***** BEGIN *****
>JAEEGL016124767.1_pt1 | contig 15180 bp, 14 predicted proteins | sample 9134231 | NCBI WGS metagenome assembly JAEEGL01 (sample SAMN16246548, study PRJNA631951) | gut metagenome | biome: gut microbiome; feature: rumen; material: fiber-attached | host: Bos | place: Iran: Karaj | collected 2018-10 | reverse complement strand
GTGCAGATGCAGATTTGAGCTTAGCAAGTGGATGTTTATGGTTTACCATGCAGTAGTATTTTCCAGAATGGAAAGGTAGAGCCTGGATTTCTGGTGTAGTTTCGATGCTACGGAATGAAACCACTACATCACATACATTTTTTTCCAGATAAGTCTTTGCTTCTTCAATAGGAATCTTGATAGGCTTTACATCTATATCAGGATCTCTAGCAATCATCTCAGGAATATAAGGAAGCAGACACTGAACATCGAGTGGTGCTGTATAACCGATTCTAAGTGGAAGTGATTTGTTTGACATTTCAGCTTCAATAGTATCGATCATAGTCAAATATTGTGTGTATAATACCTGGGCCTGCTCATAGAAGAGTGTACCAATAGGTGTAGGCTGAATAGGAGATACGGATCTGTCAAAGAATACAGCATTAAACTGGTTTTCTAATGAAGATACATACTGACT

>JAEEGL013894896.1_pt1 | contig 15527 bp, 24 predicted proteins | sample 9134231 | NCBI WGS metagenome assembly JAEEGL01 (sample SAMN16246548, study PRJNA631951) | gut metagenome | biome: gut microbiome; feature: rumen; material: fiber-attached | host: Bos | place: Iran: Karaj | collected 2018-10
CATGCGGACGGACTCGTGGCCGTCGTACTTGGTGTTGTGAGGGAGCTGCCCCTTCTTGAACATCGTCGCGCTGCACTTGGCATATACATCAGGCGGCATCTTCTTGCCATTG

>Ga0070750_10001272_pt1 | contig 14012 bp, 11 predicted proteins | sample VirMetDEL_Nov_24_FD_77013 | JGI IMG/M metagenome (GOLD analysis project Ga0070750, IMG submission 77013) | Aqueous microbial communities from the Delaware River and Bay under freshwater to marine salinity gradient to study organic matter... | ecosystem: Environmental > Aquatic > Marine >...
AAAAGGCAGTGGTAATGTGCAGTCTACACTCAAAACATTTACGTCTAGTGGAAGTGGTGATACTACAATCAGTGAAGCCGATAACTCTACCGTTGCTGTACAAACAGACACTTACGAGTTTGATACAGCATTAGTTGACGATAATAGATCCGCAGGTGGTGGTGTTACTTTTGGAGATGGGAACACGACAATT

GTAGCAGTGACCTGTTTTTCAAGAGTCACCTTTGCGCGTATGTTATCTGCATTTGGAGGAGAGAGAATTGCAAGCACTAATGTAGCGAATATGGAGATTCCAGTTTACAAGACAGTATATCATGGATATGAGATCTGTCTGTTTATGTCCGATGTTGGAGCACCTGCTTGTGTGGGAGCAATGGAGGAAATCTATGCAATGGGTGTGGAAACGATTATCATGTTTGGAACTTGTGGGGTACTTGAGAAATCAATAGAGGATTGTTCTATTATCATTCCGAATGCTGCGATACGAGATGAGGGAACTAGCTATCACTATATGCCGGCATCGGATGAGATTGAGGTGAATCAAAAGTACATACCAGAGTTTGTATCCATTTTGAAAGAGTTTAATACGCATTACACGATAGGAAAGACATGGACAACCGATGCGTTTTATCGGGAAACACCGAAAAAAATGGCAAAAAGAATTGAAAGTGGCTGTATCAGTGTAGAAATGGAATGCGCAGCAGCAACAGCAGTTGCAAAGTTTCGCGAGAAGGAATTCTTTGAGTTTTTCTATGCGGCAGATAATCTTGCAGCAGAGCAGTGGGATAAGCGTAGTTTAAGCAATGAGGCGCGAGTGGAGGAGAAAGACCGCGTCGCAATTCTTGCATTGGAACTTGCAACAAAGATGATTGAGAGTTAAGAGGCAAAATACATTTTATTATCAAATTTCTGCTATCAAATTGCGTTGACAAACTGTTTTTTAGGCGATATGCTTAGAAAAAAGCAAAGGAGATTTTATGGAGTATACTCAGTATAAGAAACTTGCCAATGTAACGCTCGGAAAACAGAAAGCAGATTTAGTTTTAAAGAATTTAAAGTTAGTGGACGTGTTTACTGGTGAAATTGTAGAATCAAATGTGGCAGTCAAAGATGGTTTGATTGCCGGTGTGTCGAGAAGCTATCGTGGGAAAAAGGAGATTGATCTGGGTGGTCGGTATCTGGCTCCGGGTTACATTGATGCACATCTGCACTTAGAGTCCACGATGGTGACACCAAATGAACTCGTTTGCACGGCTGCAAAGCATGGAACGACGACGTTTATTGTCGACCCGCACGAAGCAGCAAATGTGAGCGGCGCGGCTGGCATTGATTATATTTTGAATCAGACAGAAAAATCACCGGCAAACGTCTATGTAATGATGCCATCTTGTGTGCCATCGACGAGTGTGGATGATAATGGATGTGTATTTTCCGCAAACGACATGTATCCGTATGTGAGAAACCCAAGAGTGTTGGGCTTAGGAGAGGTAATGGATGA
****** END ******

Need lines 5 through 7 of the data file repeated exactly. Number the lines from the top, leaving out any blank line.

>Ga0070750_10001272_pt1 | contig 14012 bp, 11 predicted proteins | sample VirMetDEL_Nov_24_FD_77013 | JGI IMG/M metagenome (GOLD analysis project Ga0070750, IMG submission 77013) | Aqueous microbial communities from the Delaware River and Bay under freshwater to marine salinity gradient to study organic matter... | ecosystem: Environmental > Aquatic > Marine >...
AAAAGGCAGTGGTAATGTGCAGTCTACACTCAAAACATTTACGTCTAGTGGAAGTGGTGATACTACAATCAGTGAAGCCGATAACTCTACCGTTGCTGTACAAACAGACACTTACGAGTTTGATACAGCATTAGTTGACGATAATAGATCCGCAGGTGGTGGTGTTACTTTTGGAGATGGGAACACGACAATT

GTAGCAGTGACCTGTTTTTCAAGAGTCACCTTTGCGCGTATGTTATCTGCATTTGGAGGAGAGAGAATTGCAAGCACTAATGTAGCGAATATGGAGATTCCAGTTTACAAGACAGTATATCATGGATATGAGATCTGTCTGTTTATGTCCGATGTTGGAGCACCTGCTTGTGTGGGAGCAATGGAGGAAATCTATGCAATGGGTGTGGAAACGATTATCATGTTTGGAACTTGTGGGGTACTTGAGAAATCAATAGAGGATTGTTCTATTATCATTCCGAATGCTGCGATACGAGATGAGGGAACTAGCTATCACTATATGCCGGCATCGGATGAGATTGAGGTGAATCAAAAGTACATACCAGAGTTTGTATCCATTTTGAAAGAGTTTAATACGCATTACACGATAGGAAAGACATGGACAACCGATGCGTTTTATCGGGAAACACCGAAAAAAATGGCAAAAAGAATTGAAAGTGGCTGTATCAGTGTAGAAATGGAATGCGCAGCAGCAACAGCAGTTGCAAAGTTTCGCGAGAAGGAATTCTTTGAGTTTTTCTATGCGGCAGATAATCTTGCAGCAGAGCAGTGGGATAAGCGTAGTTTAAGCAATGAGGCGCGAGTGGAGGAGAAAGACCGCGTCGCAATTCTTGCATTGGAACTTGCAACAAAGATGATTGAGAGTTAAGAGGCAAAATACATTTTATTATCAAATTTCTGCTATCAAATTGCGTTGACAAACTGTTTTTTAGGCGATATGCTTAGAAAAAAGCAAAGGAGATTTTATGGAGTATACTCAGTATAAGAAACTTGCCAATGTAACGCTCGGAAAACAGAAAGCAGATTTAGTTTTAAAGAATTTAAAGTTAGTGGACGTGTTTACTGGTGAAATTGTAGAATCAAATGTGGCAGTCAAAGATGGTTTGATTGCCGGTGTGTCGAGAAGCTATCGTGGGAAAAAGGAGATTGATCTGGGTGGTCGGTATCTGGCTCCGGGTTACATTGATGCACATCTGCACTTAGAGTCCACGATGGTGACACCAAATGAACTCGTTTGCACGGCTGCAAAGCATGGAACGACGACGTTTATTGTCGACCCGCACGAAGCAGCAAATGTGAGCGGCGCGGCTGGCATTGATTATATTTTGAATCAGACAGAAAAATCACCGGCAAACGTCTATGTAATGATGCCATCTTGTGTGCCATCGACGAGTGTGGATGATAATGGATGTGTATTTTCCGCAAACGACATGTATCCGTATGTGAGAAACCCAAGAGTGTTGGGCTTAGGAGAGGTAATGGATGA